Tomas Perez (.216-6-21) remains a valuable reserve despite his low batting average this year. He can also play the other three infield positions and keeps the team loose with his antics in the dugout and clubhouse. Perez was signed to a two-year deal rather than letting him go into free agency.

Ryan Howard (.282-2-5) may or may not be a part of the 2005 Phillies. He's got a lot of power and the Phillies love his bat. There are two very possible scenarios that would keep him out of Philadelphia. One is that he will play at AAA Scranton to get more experience and to learn playing in the outfield. The second is that he is traded elsewhere as the Phillies hunt either for a center fielder or front-line starting pitcher.

Outfield: The Phillies are set at the corners with Pat Burrell in left and Bobby Abreu in right. General manager Ed Wade has admitted he'll probably pursue a trade or free agent in center since Marlon Byrd seems to have played his way out of the team's plans.

Pat Burrell (.257-24-84) rebounded somewhat from his disappointing 2003 season but still didn't hit to the level the Phillies expected when they gave him a six-year, $50 million extension. He has problems when he tries to pull everything for homeruns, something he did with disturbing frequency in the second half of the season. The good news is that his wrist should be fully recovered by spring training.

Marlon Byrd (.228-5-33) played his way back to Triple-A Scranton, was recalled and still hadn't regained his stroke. He played only sporadically the last month and is considered very available going into the offseason. Was it just a sophomore jinx? It's not likely that the Phillies will figure on him being a part of their club in any way.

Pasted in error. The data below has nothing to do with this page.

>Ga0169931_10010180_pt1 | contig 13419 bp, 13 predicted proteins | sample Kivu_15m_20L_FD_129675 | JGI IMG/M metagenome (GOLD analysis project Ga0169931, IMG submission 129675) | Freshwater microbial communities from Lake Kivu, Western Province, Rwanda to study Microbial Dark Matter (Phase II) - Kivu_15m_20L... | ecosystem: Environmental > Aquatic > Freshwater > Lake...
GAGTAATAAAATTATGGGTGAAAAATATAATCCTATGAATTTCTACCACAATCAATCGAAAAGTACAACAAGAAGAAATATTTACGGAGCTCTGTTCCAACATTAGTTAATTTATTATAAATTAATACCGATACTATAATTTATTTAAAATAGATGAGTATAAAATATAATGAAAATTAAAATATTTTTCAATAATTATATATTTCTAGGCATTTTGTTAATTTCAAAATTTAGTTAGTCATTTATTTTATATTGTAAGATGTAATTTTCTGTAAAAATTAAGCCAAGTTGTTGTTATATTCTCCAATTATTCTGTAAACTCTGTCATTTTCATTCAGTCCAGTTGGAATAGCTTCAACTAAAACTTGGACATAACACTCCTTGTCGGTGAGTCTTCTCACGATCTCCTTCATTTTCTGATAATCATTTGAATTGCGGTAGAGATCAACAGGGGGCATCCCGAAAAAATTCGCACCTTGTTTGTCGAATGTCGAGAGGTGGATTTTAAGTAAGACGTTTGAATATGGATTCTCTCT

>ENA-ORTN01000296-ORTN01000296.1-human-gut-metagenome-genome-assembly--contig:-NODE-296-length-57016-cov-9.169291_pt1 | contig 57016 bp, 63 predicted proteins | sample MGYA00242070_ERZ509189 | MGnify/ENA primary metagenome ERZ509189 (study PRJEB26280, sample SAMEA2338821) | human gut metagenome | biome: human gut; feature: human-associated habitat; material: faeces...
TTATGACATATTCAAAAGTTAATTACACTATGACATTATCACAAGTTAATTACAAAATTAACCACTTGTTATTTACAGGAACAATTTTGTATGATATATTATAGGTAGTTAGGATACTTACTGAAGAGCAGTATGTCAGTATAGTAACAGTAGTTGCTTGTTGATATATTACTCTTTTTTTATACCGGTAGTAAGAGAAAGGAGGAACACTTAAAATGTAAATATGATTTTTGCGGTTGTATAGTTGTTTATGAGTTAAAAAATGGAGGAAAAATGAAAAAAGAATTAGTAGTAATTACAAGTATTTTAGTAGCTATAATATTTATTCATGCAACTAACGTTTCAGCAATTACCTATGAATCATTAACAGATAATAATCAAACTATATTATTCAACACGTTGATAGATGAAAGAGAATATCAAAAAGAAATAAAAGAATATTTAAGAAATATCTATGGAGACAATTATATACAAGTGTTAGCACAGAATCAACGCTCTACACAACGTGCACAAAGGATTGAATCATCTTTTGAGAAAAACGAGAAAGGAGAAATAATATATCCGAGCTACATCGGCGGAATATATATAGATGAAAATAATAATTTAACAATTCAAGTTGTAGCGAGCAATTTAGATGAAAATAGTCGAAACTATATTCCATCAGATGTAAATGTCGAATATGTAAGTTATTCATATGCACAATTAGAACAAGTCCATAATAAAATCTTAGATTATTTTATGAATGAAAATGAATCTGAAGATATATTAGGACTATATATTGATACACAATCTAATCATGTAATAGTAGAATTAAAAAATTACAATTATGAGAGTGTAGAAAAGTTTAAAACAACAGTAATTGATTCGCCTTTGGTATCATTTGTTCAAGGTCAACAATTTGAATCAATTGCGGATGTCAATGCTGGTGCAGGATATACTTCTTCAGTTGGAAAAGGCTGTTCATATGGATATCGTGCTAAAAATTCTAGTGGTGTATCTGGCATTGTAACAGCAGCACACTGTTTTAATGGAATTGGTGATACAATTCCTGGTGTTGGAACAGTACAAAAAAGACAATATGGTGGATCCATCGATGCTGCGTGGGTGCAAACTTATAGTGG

Bobby Abreu (.301-30-105) also had 47 doubles and 40 stolen bases. He became a 30-30 player for the second time in his career, the only Phillies player to do it even once. He was also the only Phillies regular to bat .300 this season; it was the sixth time in his seven seasons with the team he's reached that milestone. He was also awarded the Silver Slugger Award as the best hitting right fielder in the National League.

Jason Michaels (.274-10-40) got a chance to play regularly at the end of the season and went 34-for-114 (.298) from September 1st on. The Phillies think he could be an everyday player but envision him as more of a corner outfielder and, with Burrell and Abreu, the team is set at those spots. Michaels could also be potential trade bait.

Doug Glanville (.210-2-14) gives the team some speed and outfield defense. He has filed for free agency and may consider retiring. If he has a future in Philadelphia, it might be as a member of their front office.